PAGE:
Every year we've got our standard reliable go to plants that we know the hummingbirds like, but each year we're trying new varieties to see if there's something better and suits our climate. This year I came across this "Rockin' Fuchsia Salvia". With a name like that it's gotta work. It was a little bit behind when we first got it, but now it's pushing out the blooms, and there are many more blooms just starting. The flower color is spectacular and stands out among the darker foliage. The only question that remained was whether it was effective for hummingbirds. We have a perennial called a gas plant that we put in the ground a few years ago as a seedling. With a difficult soil we had to wait a few years for a couple of them to bloom. I had no idea whether this one would attract hummingbirds especially with plain white color for blooms. It's flowering season in our garden is July 1st to July 15th. It's a little bit off the time for the young birds that leave the nest, but for the dominant male that sticks around, he would be the judge of it's worthiness.
Well, with these two new flowers in the garden, we just had to wait on our local boy to let us know. First you have to understand that we have thousands of flowers blooming in our yard right now, so the options are enormous, but this is also a perfect opportunity to let us know which ones are the most worthy. For a hummingbird to return to the same flowers amongst a large garden filled with flowers, it pretty much proves to us which flowers stand above the rest. I always rate the flowers out of five. The 4's and 5's are the best and can be interchangeable. What I mean by that is that one hummingbird may choose one flower as its prime choice while another hummingbird may choose another as it's prime choice. Anything that's rated one or two is primarily for color and for attraction purposes, anything with a three rating is a very good choice for a hummingbird garden. Anything rated four and five are absolute must-haves, and this is where each hummingbird will choose its favorite among the best, and this is why I say a four may be a five to one bird, while a five may be a four to another.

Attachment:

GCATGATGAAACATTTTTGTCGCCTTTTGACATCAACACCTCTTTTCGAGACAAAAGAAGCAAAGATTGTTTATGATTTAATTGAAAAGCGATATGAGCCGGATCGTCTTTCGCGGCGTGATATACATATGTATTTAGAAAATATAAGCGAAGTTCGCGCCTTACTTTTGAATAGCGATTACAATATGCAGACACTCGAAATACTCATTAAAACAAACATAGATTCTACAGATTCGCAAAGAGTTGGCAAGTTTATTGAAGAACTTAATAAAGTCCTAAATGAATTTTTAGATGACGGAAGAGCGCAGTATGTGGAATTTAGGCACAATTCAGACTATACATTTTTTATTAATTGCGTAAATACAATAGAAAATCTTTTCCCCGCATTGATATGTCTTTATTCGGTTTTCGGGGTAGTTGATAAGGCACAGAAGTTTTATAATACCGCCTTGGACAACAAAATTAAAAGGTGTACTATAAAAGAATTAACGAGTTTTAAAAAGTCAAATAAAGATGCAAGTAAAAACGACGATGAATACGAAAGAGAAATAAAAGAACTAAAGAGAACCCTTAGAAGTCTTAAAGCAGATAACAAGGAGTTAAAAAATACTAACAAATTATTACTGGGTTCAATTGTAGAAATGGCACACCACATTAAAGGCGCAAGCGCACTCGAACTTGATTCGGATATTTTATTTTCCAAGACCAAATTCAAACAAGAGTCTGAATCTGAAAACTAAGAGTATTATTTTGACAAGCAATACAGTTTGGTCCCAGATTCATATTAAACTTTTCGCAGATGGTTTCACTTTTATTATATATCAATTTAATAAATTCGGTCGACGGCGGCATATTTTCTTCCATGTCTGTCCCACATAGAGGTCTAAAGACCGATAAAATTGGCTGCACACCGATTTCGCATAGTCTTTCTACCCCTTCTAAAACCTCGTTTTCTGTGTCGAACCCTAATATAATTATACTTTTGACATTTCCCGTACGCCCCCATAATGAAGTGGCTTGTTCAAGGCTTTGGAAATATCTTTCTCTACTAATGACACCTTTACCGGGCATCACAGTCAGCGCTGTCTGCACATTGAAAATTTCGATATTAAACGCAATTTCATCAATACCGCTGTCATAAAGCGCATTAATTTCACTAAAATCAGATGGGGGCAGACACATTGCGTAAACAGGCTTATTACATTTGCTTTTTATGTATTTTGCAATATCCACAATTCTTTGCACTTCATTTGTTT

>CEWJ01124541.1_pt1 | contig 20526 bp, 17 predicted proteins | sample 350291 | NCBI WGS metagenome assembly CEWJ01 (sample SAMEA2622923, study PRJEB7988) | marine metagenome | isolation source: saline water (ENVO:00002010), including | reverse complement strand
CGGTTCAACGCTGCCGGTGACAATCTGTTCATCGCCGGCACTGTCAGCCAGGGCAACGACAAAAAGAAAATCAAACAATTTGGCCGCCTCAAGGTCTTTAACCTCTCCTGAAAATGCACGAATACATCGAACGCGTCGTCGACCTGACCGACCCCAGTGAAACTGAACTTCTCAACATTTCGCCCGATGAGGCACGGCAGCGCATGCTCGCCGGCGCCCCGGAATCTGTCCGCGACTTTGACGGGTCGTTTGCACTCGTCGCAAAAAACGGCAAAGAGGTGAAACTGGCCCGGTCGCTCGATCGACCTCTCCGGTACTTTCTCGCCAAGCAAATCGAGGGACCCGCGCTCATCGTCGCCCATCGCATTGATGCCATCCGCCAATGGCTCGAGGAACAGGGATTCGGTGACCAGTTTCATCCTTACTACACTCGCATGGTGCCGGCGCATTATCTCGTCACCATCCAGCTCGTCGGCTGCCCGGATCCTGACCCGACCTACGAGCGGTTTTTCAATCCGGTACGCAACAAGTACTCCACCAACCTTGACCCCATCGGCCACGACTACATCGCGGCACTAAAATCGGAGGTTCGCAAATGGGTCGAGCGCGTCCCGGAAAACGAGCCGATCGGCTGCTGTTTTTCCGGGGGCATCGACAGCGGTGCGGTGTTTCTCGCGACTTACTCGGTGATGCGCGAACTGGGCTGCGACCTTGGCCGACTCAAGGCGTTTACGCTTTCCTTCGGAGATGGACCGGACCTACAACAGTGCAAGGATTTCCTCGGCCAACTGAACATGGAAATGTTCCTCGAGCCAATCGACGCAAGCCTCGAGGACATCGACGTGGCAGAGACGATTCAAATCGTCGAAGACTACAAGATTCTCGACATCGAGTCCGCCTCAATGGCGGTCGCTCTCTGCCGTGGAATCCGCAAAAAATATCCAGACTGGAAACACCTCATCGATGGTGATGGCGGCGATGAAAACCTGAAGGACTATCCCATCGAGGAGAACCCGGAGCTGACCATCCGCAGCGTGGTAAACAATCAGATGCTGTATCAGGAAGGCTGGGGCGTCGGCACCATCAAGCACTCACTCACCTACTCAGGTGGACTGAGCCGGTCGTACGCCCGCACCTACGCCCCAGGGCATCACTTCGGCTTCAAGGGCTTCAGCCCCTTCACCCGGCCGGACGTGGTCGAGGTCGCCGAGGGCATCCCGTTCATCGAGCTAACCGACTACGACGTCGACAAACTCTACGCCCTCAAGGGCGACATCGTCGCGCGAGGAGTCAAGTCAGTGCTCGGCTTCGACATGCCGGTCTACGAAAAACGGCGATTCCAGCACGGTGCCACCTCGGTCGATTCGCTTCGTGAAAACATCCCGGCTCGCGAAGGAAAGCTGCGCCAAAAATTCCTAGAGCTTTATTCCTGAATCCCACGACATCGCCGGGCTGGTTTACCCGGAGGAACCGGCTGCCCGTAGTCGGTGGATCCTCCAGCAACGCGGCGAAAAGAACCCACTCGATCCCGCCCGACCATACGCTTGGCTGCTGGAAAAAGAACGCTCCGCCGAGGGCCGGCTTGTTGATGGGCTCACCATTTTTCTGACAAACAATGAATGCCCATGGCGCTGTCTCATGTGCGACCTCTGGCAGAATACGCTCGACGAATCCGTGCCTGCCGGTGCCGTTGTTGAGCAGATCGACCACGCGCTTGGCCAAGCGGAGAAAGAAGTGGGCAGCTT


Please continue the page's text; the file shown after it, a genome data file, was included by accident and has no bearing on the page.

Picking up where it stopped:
The results of the two new flowers to our garden were impressive. The gas plant was a little bit further from my view where I watch over the garden, but a couple times within a 6-hour period, that I noticed, a male showed up to each stock of flowers and made sure he hit every single flower. You can always tell when a hummingbird visits every flower in a stock, that it's worthy and high on the rating system. The Rockin' Fuchsia Salvia was equally, if not a little more effective. It was located right in front of us on the deck, and although we scared him away a few times without knowing he was there, he kept returning, and when he did, he made sure he hit every single flower.
So the results were great on both of these flowers. I'll be taking several cuttings from the fuchsia and making sure each pot next year has its own, and while the gas plant is a much slower growing perennial, it's found a permanent place in our garden, and I'll be planting many more. The gas plant grows to about 24 - 36 inches tall and the Salvia it's supposed to grow to about 24 in. Of course, you have to understand that many Salvias are perennials in warm climates, but planted here as an annual in my zone 2. In planters raised off the ground, these will make the perfect centerpiece for every smorgasbord of nectar in each pot.
I have a few images to see, as well as some information. Don't look for half an hour to try and find a hummingbird in the gas plant, because you won't find it, but I managed a very early morning image of our hummingbird in the Salvia. Very poor light at 6:30 a.m. made it difficult for a clear picture, but clear enough to show his interest.
So if I have to score both of these flowers, I would definitely place them both in the 4 to 5 rating, but probably give the salvia the upper edge considering it blooms profusely until frost.